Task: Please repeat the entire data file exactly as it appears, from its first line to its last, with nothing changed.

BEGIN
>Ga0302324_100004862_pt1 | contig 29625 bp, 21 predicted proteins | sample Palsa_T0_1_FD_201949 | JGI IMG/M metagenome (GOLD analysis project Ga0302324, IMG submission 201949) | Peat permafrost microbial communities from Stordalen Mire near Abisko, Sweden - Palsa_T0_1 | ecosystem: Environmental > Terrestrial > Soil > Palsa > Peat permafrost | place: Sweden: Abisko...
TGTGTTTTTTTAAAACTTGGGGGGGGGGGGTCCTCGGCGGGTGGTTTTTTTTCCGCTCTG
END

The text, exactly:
>Ga0302324_100004862_pt1 | contig 29625 bp, 21 predicted proteins | sample Palsa_T0_1_FD_201949 | JGI IMG/M metagenome (GOLD analysis project Ga0302324, IMG submission 201949) | Peat permafrost microbial communities from Stordalen Mire near Abisko, Sweden - Palsa_T0_1 | ecosystem: Environmental > Terrestrial > Soil > Palsa > Peat permafrost | place: Sweden: Abisko...
TGTGTTTTTTTAAAACTTGGGGGGGGGGGGTCCTCGGCGGGTGGTTTTTTTTCCGCTCTG